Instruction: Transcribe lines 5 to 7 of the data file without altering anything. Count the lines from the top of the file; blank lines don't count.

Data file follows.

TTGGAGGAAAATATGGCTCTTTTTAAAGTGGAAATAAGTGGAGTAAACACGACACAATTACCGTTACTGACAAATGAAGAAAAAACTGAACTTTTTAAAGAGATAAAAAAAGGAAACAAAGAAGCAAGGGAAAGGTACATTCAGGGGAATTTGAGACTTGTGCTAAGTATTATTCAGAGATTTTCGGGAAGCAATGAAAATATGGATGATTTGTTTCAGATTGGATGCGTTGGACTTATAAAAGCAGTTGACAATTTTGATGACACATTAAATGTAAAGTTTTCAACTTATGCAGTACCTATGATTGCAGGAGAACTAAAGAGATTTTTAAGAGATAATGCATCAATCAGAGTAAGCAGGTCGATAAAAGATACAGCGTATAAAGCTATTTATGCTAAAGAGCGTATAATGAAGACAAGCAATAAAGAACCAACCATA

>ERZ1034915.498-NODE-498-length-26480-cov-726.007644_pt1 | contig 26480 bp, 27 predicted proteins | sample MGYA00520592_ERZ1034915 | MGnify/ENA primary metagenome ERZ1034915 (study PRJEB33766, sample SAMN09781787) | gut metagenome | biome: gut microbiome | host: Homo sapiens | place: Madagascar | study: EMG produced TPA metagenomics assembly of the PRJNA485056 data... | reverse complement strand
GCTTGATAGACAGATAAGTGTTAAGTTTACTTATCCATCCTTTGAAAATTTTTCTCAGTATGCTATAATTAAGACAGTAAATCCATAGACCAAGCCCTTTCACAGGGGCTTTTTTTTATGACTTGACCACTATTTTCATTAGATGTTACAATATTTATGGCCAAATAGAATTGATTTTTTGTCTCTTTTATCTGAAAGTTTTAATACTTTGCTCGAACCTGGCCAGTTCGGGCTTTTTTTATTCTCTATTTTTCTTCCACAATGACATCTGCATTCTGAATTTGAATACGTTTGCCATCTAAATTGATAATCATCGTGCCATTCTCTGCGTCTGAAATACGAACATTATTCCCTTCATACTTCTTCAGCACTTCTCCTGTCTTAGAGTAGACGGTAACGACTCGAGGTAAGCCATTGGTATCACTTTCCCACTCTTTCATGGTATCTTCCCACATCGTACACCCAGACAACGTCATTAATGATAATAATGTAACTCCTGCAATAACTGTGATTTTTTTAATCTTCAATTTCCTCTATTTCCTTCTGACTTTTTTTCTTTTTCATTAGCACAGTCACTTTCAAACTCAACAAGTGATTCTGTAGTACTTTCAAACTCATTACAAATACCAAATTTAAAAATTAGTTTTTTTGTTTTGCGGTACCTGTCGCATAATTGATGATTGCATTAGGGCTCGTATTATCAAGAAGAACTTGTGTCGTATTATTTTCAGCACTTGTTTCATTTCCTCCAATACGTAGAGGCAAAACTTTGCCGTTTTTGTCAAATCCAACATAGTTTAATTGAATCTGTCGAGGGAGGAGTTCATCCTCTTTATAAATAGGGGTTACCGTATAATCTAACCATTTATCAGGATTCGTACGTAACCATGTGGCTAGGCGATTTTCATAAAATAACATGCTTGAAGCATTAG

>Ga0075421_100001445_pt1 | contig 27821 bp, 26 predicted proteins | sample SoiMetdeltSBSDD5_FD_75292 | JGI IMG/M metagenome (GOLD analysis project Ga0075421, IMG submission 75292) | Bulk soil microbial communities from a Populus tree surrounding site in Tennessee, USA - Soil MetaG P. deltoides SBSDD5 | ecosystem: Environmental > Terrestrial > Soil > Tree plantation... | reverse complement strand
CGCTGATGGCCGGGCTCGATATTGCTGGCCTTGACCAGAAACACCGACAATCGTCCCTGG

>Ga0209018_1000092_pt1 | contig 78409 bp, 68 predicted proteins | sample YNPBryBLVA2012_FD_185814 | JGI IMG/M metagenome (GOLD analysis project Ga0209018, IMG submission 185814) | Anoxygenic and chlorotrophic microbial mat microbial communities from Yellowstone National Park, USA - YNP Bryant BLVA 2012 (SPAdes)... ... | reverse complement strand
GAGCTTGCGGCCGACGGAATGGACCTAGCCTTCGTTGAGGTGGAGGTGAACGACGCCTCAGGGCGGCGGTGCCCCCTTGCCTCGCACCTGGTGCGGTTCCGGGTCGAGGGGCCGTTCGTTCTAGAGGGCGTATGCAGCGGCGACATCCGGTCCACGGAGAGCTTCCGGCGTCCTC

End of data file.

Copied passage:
CGCTGATGGCCGGGCTCGATATTGCTGGCCTTGACCAGAAACACCGACAATCGTCCCTGG

>Ga0209018_1000092_pt1 | contig 78409 bp, 68 predicted proteins | sample YNPBryBLVA2012_FD_185814 | JGI IMG/M metagenome (GOLD analysis project Ga0209018, IMG submission 185814) | Anoxygenic and chlorotrophic microbial mat microbial communities from Yellowstone National Park, USA - YNP Bryant BLVA 2012 (SPAdes)... ... | reverse complement strand
GAGCTTGCGGCCGACGGAATGGACCTAGCCTTCGTTGAGGTGGAGGTGAACGACGCCTCAGGGCGGCGGTGCCCCCTTGCCTCGCACCTGGTGCGGTTCCGGGTCGAGGGGCCGTTCGTTCTAGAGGGCGTATGCAGCGGCGACATCCGGTCCACGGAGAGCTTCCGGCGTCCTC